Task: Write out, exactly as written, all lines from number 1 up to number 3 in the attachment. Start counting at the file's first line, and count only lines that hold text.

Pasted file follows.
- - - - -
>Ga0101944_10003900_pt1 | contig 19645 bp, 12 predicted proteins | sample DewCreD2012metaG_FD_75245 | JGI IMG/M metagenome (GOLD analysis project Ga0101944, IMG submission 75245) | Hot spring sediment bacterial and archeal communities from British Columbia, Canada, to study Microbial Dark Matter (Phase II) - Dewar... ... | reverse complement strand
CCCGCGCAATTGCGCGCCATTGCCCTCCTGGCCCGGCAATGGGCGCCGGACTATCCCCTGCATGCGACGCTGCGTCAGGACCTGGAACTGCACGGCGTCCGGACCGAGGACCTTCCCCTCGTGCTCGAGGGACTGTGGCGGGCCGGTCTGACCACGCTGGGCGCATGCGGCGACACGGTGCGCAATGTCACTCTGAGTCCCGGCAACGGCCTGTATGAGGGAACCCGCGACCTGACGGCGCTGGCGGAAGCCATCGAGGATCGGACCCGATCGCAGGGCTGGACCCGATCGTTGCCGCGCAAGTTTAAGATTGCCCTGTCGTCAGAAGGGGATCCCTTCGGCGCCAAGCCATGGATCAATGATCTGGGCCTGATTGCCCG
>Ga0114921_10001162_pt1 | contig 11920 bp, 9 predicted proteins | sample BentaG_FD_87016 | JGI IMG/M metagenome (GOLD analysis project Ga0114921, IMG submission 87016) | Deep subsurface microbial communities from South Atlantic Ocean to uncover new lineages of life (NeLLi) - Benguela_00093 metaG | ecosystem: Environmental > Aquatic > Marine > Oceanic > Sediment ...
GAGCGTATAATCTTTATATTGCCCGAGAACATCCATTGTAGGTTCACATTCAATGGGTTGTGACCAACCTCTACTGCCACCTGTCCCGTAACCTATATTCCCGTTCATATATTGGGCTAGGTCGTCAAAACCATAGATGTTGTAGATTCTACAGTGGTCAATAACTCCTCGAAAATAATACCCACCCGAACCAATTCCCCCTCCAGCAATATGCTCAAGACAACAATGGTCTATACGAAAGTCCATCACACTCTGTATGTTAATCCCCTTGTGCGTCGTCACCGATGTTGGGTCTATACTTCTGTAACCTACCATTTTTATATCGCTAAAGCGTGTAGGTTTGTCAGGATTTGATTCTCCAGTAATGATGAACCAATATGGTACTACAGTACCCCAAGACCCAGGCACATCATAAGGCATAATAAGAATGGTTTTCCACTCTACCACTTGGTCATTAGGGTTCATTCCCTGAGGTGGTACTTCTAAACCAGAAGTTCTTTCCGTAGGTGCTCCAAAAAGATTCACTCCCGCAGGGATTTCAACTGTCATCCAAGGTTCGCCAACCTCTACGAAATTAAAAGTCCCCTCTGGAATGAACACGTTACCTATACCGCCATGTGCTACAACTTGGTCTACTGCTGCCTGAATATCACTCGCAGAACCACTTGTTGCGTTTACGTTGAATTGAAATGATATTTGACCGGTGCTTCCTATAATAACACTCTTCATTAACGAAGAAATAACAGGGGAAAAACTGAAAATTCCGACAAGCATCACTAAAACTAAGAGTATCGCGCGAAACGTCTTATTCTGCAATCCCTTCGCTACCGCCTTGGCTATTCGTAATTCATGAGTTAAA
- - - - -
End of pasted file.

>Ga0101944_10003900_pt1 | contig 19645 bp, 12 predicted proteins | sample DewCreD2012metaG_FD_75245 | JGI IMG/M metagenome (GOLD analysis project Ga0101944, IMG submission 75245) | Hot spring sediment bacterial and archeal communities from British Columbia, Canada, to study Microbial Dark Matter (Phase II) - Dewar... ... | reverse complement strand
CCCGCGCAATTGCGCGCCATTGCCCTCCTGGCCCGGCAATGGGCGCCGGACTATCCCCTGCATGCGACGCTGCGTCAGGACCTGGAACTGCACGGCGTCCGGACCGAGGACCTTCCCCTCGTGCTCGAGGGACTGTGGCGGGCCGGTCTGACCACGCTGGGCGCATGCGGCGACACGGTGCGCAATGTCACTCTGAGTCCCGGCAACGGCCTGTATGAGGGAACCCGCGACCTGACGGCGCTGGCGGAAGCCATCGAGGATCGGACCCGATCGCAGGGCTGGACCCGATCGTTGCCGCGCAAGTTTAAGATTGCCCTGTCGTCAGAAGGGGATCCCTTCGGCGCCAAGCCATGGATCAATGATCTGGGCCTGATTGCCCG
>Ga0114921_10001162_pt1 | contig 11920 bp, 9 predicted proteins | sample BentaG_FD_87016 | JGI IMG/M metagenome (GOLD analysis project Ga0114921, IMG submission 87016) | Deep subsurface microbial communities from South Atlantic Ocean to uncover new lineages of life (NeLLi) - Benguela_00093 metaG | ecosystem: Environmental > Aquatic > Marine > Oceanic > Sediment ...